October continues a long running trend with Microsoft's products where the majority of bulletins (6) address remote code execution (RCE) followed by elevation of privilege (3) and information disclosure (1). All of this month's critical bulletins are remote code execution vulnerabilities, affecting a variety of products and platforms including Edge, Internet Explorer, Exchange, Microsoft Office, Office Services and Web Apps, Sharepoint as well as Windows (client and server). While Microsoft continues actively working on resolving these issues, as witnessed in the overwhelming number of critical RCE bulletins, there is an ongoing battle in which they are unable to permanently address these vulnerabilities, which predominantly affect the consumer applications listed above. Unfortunately, this leads to one of the single largest attack vectors, consumers. This month Microsoft resolves 49 vulnerabilities across 10 bulletins. For consumers MS16-118, MS16-119, MS16-120, MS16-121 and MS16-127 are the bulletins to watch out for, addressing 38 vulnerabilities. For server users no particular bulletin draws immediate attention enabling the majority of server admins to roll out patches at a fairly leisurely pace. Unfortunately, at this time 4 vulnerabilities addressed by MS16-118 (CVE-2016-3298), MS16-119 (CVE-2016-7189), MS16-120 (CVE-2016-3393), MS16-121 (CVE-2016-7193), MS16-126 (CVE-2016-3298) are known to have been be exploited in the wild. Users should be wary of untrusted sources as maliciously crafted content could allow an attacker to remotely execute code in-order to gain the same rights as their user account. The best protection against these threats is to patch systems as quickly as possible. Administrators, be sure to review this month's bulletins and in accordance with your specific configuration, prioritize your deployment of this months' updates. At a minimum, ensure to patch systems affected by critical bulletins (MS16-118, MS16-119, MS16-120, MS16-122 and MS16-127). CVE-2016-3298 (MS16-118, MS16-126) CVE-2016-3267 (MS16-118, MS16-119) CVE-2016-3331 (MS16-118, MS16-119) CVE-2016-3382 (MS16-118, MS16-119) CVE-2016-3383 (MS16-118) CVE-2016-3384 (MS16-118) CVE-2016-3385 (MS16-118) CVE-2016-3387 (MS16-118, MS16-119) CVE-2016-3388 (MS16-118, MS16-119) CVE-2016-3390 (MS16-118, MS16-119) CVE-2016-3391 (MS16-118, MS16-119) CVE-2016-3386 (MS16-119) CVE-2016-3389 (MS16-119) CVE-2016-3392 (MS16-119) CVE-2016-7189 (MS16-119) CVE-2016-7190 (MS16-119) CVE-2016-7194 (MS16-119) CVE-2016-3209 (MS16-120) CVE-2016-3262 (MS16-120) CVE-2016-3263 (MS16-120) CVE-2016-3270 (MS16-120) CVE-2016-3393 (MS16-120) CVE-2016-3396 (MS16-120) CVE-2016-7182 (MS16-120) CVE-2016-7193 (MS16-121) CVE-2016-0142 (MS16-122) CVE-2016-3266 (MS16-123) CVE-2016-3341 (MS16-123) CVE-2016-3376 (MS16-123) CVE-2016-7185 (MS16-123) CVE-2016-7191 (MS16-123) CVE-2016-0070 (MS16-124) CVE-2016-0073 (MS16-124) CVE-2016-0075 (MS16-124) CVE-2016-0079 (MS16-124) CVE-2016-7188 (MS16-125) CVE-2016-4273 (MS16-127) CVE-2016-4286 (MS16-127) CVE-2016-6981 (MS16-127) CVE-2016-6982 (MS16-127) CVE-2016-6983 (MS16-127) CVE-2016-6984 (MS16-127) CVE-2016-6985 (MS16-127) CVE-2016-6986 (MS16-127) CVE-2016-6987 (MS16-127) CVE-2016-6989 (MS16-127) CVE-2016-6990 (MS16-127) CVE-2016-6991 (MS16-127) CVE-2016-6992 (MS16-127)

Patch Tuesday, September 2016

September continues a long running trend with Microsoft's products where the majority of bulletins (10) address remote code execution (RCE) followed by elevation of privilege (2) and information disclosure (2). All of this month's critical bulletins are remote code execution vulnerabilities, affecting a variety of…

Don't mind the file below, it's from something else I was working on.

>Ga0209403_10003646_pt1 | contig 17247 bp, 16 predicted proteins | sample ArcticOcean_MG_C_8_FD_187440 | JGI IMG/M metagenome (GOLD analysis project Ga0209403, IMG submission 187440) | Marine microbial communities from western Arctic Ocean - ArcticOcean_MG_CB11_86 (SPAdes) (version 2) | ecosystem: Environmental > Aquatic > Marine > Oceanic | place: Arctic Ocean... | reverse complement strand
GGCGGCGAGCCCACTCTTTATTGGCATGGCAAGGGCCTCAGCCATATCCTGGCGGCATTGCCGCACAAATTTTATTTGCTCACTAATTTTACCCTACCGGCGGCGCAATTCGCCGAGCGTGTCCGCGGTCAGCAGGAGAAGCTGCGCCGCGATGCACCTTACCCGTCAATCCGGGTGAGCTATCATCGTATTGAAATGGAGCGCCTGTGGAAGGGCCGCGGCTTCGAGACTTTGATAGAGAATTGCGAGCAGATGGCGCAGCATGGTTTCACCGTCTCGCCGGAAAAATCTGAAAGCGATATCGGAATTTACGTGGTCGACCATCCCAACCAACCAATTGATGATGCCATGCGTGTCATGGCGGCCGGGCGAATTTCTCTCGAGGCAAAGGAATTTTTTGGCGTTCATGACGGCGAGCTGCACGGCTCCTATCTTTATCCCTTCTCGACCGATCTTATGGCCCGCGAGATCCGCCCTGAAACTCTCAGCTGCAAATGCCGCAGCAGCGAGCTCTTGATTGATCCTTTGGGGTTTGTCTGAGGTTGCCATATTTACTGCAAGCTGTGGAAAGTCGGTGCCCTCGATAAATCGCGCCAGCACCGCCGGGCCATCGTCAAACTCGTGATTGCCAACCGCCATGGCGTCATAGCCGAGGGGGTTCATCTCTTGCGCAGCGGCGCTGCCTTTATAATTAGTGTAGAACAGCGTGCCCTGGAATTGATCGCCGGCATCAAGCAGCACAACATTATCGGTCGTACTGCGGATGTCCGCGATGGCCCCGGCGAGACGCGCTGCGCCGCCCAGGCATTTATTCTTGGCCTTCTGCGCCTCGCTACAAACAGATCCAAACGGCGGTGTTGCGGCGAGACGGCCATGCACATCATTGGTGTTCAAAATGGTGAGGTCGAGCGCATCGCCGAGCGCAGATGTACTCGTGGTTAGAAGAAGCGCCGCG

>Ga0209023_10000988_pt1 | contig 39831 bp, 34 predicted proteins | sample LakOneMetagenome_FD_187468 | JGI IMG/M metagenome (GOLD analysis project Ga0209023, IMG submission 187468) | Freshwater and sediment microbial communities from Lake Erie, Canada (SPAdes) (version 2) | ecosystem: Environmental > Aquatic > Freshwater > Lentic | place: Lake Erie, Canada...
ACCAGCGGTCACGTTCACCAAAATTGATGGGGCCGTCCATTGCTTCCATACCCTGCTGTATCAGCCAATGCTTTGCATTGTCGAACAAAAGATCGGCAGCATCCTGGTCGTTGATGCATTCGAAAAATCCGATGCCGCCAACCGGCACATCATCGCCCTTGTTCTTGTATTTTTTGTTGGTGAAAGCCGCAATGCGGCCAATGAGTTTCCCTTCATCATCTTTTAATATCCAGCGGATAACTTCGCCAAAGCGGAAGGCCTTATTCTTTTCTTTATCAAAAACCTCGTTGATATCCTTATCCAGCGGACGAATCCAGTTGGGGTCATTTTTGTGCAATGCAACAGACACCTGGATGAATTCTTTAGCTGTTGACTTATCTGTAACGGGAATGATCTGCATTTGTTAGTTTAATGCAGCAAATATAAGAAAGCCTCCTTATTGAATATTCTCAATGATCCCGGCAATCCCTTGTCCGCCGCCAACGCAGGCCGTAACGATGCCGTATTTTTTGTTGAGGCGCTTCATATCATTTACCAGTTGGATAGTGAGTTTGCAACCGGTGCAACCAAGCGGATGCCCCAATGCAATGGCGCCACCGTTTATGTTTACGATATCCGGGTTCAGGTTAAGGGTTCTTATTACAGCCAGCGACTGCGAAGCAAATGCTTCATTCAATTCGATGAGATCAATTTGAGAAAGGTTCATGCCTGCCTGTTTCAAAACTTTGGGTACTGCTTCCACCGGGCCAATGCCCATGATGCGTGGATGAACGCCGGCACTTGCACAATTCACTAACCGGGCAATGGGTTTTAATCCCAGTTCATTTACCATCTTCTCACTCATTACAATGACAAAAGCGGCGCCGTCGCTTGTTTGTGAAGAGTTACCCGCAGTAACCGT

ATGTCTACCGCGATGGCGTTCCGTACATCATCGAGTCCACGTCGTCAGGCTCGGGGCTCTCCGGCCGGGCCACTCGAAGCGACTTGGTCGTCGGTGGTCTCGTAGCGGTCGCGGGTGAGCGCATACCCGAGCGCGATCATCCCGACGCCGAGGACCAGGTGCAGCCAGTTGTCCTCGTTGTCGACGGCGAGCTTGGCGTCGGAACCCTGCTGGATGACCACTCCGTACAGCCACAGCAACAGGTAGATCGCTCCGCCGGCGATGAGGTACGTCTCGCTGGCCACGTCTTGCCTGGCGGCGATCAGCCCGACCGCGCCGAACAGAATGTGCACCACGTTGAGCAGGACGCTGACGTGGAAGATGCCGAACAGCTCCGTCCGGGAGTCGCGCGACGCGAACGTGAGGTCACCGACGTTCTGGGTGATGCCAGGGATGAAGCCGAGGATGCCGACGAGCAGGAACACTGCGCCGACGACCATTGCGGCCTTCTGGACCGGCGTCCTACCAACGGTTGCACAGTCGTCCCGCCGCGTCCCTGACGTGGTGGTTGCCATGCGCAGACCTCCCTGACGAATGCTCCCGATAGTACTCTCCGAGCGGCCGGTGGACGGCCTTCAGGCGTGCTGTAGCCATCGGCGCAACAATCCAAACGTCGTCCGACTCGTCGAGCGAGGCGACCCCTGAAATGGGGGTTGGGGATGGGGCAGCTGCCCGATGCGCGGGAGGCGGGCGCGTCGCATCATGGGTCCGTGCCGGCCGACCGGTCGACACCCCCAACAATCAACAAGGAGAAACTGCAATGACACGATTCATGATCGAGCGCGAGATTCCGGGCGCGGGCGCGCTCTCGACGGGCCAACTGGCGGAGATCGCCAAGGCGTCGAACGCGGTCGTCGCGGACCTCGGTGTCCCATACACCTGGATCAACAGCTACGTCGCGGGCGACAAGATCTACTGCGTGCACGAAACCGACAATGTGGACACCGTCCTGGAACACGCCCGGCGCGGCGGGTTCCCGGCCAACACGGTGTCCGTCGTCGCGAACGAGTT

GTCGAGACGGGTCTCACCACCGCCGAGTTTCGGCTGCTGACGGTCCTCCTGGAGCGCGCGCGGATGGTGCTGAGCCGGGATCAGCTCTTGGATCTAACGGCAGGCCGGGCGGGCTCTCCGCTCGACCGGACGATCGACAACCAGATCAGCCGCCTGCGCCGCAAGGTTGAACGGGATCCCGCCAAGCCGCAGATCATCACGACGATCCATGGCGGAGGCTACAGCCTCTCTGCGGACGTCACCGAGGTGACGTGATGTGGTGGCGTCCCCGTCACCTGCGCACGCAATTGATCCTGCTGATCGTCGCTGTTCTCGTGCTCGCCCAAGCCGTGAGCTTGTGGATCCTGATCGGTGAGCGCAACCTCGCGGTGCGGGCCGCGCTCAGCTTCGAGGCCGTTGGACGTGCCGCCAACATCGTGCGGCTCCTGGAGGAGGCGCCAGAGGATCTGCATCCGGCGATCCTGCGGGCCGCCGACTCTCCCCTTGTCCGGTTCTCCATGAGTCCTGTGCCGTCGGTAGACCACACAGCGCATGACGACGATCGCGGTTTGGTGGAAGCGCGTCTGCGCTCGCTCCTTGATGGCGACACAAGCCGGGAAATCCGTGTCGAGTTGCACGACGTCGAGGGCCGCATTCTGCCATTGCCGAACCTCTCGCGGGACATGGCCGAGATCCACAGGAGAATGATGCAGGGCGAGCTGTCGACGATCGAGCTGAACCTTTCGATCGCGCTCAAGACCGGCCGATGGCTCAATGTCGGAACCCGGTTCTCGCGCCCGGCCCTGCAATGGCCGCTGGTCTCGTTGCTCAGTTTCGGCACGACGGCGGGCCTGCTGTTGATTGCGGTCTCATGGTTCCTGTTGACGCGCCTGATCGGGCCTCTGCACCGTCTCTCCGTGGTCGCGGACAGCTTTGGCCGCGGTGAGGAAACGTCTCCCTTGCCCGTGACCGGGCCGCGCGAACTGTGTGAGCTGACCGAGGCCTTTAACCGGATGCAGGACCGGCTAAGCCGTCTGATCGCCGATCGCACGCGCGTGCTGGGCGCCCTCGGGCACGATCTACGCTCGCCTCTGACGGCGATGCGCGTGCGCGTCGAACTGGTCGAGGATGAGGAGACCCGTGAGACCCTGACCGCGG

September continues a long running trend with Microsoft's products where the majority of bulletins (10) address remote code execution (RCE) followed by elevation of privilege (2) and information disclosure (2). All of this month's critical bulletins are remote code execution vulnerabilities, affecting a variety of products and platforms including Edge, Internet Explorer, Exchange, Microsoft Office, Office Services and Web Apps, Sharepoint as well as Windows (client and server).While Microsoft continues actively working on resolving these issues, as witnessed in the overwhelming number of critical RCE bulletins, there is an ongoing battle in which they are unable to permanently address these vulnerabilities, which predominantly affect the consumer applications listed above. Unfortunately, this leads to one of the single largest attack vectors, consumers.This month Microsoft resolves 94 vulnerabilities across 14 bulletins. For consumers MS16-104, MS16-105, MS16-106, MS16-107, MS16-115 and MS16-117 are the bulletins to watch out for, addressing 60 vulnerabilities. For server users MS16-108 is the bulletins to watch out for, addressing 21 vulnerabilities. As pointed out by todb, Senior Research Manager at Rapid7, “This update is of particular interest because it patches eleven remote code execution bugs in Oracle Outside In, a rather massive file format parsing library that ships with Exchange and is responsible for parsing a wide variety of file types…  it looks like the Exchange server itself can be compromised merely by e-mailing the target organization a maliciously crafted file.” Unfortunately, at this time one vulnerability addressed by MS16-104 (CVE-2016-3551) is known to have been exploited in the wild.Users should be wary of untrusted sources as maliciously crafted content could allow an attacker to remotely execute code in-order to gain the same rights as their user account. The best protection against these threats is to patch systems as quickly as possible. Administrators, be sure to review this month's bulletins and in accordance with your specific configuration, prioritize your deployment of this months' updates. At a minimum, ensure to patch systems affected by critical bulletins (MS16-104 MS16-105 MS16-106 MS16-107 MS16-108 MS16-116 MS16-117).CVE-2016-3375 (MS16-104, MS16-116)CVE-2016-3247 (MS16-104, MS16-105)CVE-2016-3291 (MS16-104, MS16-105)CVE-2016-3292 (MS16-104)CVE-2016-3295 (MS16-104, MS16-105)CVE-2016-3297 (MS16-104, MS16-105)CVE-2016-3324 (MS16-104)CVE-2016-3325 (MS16-104, MS16-105)CVE-2016-3351 (MS16-104, MS16-105)CVE-2016-3353 (MS16-104)CVE-2016-3294 (MS16-105)CVE-2016-3330 (MS16-105)CVE-2016-3350 (MS16-105)CVE-2016-3370 (MS16-105, MS16-115)CVE-2016-3374 (MS16-105, MS16-115)CVE-2016-3377 (MS16-105)CVE-2016-3348 (MS16-106)CVE-2016-3349 (MS16-106)CVE-2016-3354 (MS16-106)CVE-2016-3355 (MS16-106)CVE-2016-3356 (MS16-106)CVE-2016-0137 (MS16-107)CVE-2016-0141 (MS16-107)CVE-2016-3357 (MS16-107)CVE-2016-3358 (MS16-107)CVE-2016-3359 (MS16-107)CVE-2016-3360 (MS16-107)CVE-2016-3361 (MS16-107)CVE-2016-3362 (MS16-107)CVE-2016-3363 (MS16-107)CVE-2016-3364 (MS16-107)CVE-2016-3365 (MS16-107)CVE-2016-3366 (MS16-107)CVE-2016-3381 (MS16-107)CVE-2016-0138 (MS16-108)CVE-2016-3378 (MS16-108)CVE-2016-3379 (MS16-108)CVE-2016-3575 (MS16-108)CVE-2016-3581 (MS16-108)CVE-2016-3582 (MS16-108)CVE-2016-3583 (MS16-108)CVE-2016-3595 (MS16-108)CVE-2016-3594 (MS16-108)CVE-2015-6014 (MS16-108)CVE-2016-3593 (MS16-108)CVE-2016-3592 (MS16-108)CVE-2016-3596 (MS16-108)CVE-2016-3591 (MS16-108)CVE-2016-3574 (MS16-108)CVE-2016-3576 (MS16-108)CVE-2016-3577 (MS16-108)CVE-2016-3578 (MS16-108)CVE-2016-3579 (MS16-108)CVE-2016-3580 (MS16-108)CVE-2016-3590 (MS16-108)CVE-2016-3367 (MS16-109)CVE-2016-3346 (MS16-110)CVE-2016-3352 (MS16-110)CVE-2016-3368 (MS16-110)CVE-2016-3369 (MS16-110)CVE-2016-3305 (MS16-111)CVE-2016-3306 (MS16-111)CVE-2016-3371 (MS16-111)CVE-2016-3372 (MS16-111)CVE-2016-3373 (MS16-111)CVE-2016-3302 (MS16-112)CVE-2016-3344 (MS16-113)CVE-2016-3345 (MS16-114)CVE-2016-4271 (MS16-117)CVE-2016-4272 (MS16-117)CVE-2016-4274 (MS16-117)CVE-2016-4275 (MS16-117)CVE-2016-4276 (MS16-117)CVE-2016-4277 (MS16-117)CVE-2016-4278 (MS16-117)CVE-2016-4279 (MS16-117)CVE-2016-4280 (MS16-117)CVE-2016-4281 (MS16-117)CVE-2016-4282 (MS16-117)CVE-2016-4283 (MS16-117)CVE-2016-4284 (MS16-117)CVE-2016-4285 (MS16-117)CVE-2016-4287 (MS16-117)CVE-2016-6921 (MS16-117)CVE-2016-6922 (MS16-117)CVE-2016-6923 (MS16-117)CVE-2016-6924 (MS16-117)CVE-2016-6925 (MS16-117)CVE-2016-6926 (MS16-117)CVE-2016-6927 (MS16-117)CVE-2016-6929 (MS16-117)CVE-2016-6930 (MS16-117)CVE-2016-6931 (MS16-117)CVE-2016-6932 (MS16-117)